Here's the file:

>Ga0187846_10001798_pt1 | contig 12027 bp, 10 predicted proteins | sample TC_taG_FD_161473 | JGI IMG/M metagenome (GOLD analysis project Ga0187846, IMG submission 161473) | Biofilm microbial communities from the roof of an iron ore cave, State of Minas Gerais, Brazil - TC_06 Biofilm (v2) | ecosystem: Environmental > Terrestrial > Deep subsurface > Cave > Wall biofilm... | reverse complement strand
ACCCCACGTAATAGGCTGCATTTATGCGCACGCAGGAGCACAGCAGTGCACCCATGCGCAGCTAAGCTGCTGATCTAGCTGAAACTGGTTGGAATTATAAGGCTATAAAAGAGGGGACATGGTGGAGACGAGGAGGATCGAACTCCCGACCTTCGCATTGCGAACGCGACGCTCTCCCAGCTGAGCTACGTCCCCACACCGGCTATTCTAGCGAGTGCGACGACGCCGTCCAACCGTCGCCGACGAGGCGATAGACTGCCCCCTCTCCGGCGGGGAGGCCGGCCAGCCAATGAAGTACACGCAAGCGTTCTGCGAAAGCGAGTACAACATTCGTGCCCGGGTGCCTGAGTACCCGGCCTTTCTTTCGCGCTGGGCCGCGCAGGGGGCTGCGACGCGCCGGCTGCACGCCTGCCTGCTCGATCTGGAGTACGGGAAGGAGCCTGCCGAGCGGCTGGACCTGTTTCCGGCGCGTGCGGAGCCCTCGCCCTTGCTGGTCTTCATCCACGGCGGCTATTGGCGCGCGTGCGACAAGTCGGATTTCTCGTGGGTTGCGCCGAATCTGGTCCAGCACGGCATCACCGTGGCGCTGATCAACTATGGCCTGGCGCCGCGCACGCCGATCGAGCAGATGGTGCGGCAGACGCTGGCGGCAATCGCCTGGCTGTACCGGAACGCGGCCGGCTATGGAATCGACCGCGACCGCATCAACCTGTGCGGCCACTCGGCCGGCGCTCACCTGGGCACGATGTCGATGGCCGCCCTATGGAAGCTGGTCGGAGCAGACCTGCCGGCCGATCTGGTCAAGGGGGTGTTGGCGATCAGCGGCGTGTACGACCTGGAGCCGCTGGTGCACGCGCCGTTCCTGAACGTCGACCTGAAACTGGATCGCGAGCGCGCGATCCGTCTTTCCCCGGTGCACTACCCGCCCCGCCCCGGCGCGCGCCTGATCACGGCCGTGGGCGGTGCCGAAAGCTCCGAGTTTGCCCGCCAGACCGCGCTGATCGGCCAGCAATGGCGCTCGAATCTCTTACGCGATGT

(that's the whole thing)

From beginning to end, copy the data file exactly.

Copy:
>Ga0187846_10001798_pt1 | contig 12027 bp, 10 predicted proteins | sample TC_taG_FD_161473 | JGI IMG/M metagenome (GOLD analysis project Ga0187846, IMG submission 161473) | Biofilm microbial communities from the roof of an iron ore cave, State of Minas Gerais, Brazil - TC_06 Biofilm (v2) | ecosystem: Environmental > Terrestrial > Deep subsurface > Cave > Wall biofilm... | reverse complement strand
ACCCCACGTAATAGGCTGCATTTATGCGCACGCAGGAGCACAGCAGTGCACCCATGCGCAGCTAAGCTGCTGATCTAGCTGAAACTGGTTGGAATTATAAGGCTATAAAAGAGGGGACATGGTGGAGACGAGGAGGATCGAACTCCCGACCTTCGCATTGCGAACGCGACGCTCTCCCAGCTGAGCTACGTCCCCACACCGGCTATTCTAGCGAGTGCGACGACGCCGTCCAACCGTCGCCGACGAGGCGATAGACTGCCCCCTCTCCGGCGGGGAGGCCGGCCAGCCAATGAAGTACACGCAAGCGTTCTGCGAAAGCGAGTACAACATTCGTGCCCGGGTGCCTGAGTACCCGGCCTTTCTTTCGCGCTGGGCCGCGCAGGGGGCTGCGACGCGCCGGCTGCACGCCTGCCTGCTCGATCTGGAGTACGGGAAGGAGCCTGCCGAGCGGCTGGACCTGTTTCCGGCGCGTGCGGAGCCCTCGCCCTTGCTGGTCTTCATCCACGGCGGCTATTGGCGCGCGTGCGACAAGTCGGATTTCTCGTGGGTTGCGCCGAATCTGGTCCAGCACGGCATCACCGTGGCGCTGATCAACTATGGCCTGGCGCCGCGCACGCCGATCGAGCAGATGGTGCGGCAGACGCTGGCGGCAATCGCCTGGCTGTACCGGAACGCGGCCGGCTATGGAATCGACCGCGACCGCATCAACCTGTGCGGCCACTCGGCCGGCGCTCACCTGGGCACGATGTCGATGGCCGCCCTATGGAAGCTGGTCGGAGCAGACCTGCCGGCCGATCTGGTCAAGGGGGTGTTGGCGATCAGCGGCGTGTACGACCTGGAGCCGCTGGTGCACGCGCCGTTCCTGAACGTCGACCTGAAACTGGATCGCGAGCGCGCGATCCGTCTTTCCCCGGTGCACTACCCGCCCCGCCCCGGCGCGCGCCTGATCACGGCCGTGGGCGGTGCCGAAAGCTCCGAGTTTGCCCGCCAGACCGCGCTGATCGGCCAGCAATGGCGCTCGAATCTCTTACGCGATGT